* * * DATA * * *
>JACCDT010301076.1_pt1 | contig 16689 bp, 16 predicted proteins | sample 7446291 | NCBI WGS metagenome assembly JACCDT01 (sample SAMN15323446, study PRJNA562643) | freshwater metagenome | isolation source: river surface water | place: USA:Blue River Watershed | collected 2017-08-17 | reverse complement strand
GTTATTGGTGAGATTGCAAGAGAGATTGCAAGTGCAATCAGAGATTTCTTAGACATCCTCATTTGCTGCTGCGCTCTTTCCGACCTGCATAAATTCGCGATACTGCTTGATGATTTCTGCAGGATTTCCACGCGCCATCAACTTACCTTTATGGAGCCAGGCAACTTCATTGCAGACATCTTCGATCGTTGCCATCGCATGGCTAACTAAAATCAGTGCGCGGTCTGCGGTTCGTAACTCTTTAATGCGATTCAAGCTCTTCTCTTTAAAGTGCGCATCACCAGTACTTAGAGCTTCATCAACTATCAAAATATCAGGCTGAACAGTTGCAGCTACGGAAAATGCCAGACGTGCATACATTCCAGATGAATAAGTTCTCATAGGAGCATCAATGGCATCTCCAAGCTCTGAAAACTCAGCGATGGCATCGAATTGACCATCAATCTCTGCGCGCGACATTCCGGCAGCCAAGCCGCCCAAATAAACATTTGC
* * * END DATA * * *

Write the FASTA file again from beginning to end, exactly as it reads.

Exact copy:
>JACCDT010301076.1_pt1 | contig 16689 bp, 16 predicted proteins | sample 7446291 | NCBI WGS metagenome assembly JACCDT01 (sample SAMN15323446, study PRJNA562643) | freshwater metagenome | isolation source: river surface water | place: USA:Blue River Watershed | collected 2017-08-17 | reverse complement strand
GTTATTGGTGAGATTGCAAGAGAGATTGCAAGTGCAATCAGAGATTTCTTAGACATCCTCATTTGCTGCTGCGCTCTTTCCGACCTGCATAAATTCGCGATACTGCTTGATGATTTCTGCAGGATTTCCACGCGCCATCAACTTACCTTTATGGAGCCAGGCAACTTCATTGCAGACATCTTCGATCGTTGCCATCGCATGGCTAACTAAAATCAGTGCGCGGTCTGCGGTTCGTAACTCTTTAATGCGATTCAAGCTCTTCTCTTTAAAGTGCGCATCACCAGTACTTAGAGCTTCATCAACTATCAAAATATCAGGCTGAACAGTTGCAGCTACGGAAAATGCCAGACGTGCATACATTCCAGATGAATAAGTTCTCATAGGAGCATCAATGGCATCTCCAAGCTCTGAAAACTCAGCGATGGCATCGAATTGACCATCAATCTCTGCGCGCGACATTCCGGCAGCCAAGCCGCCCAAATAAACATTTGC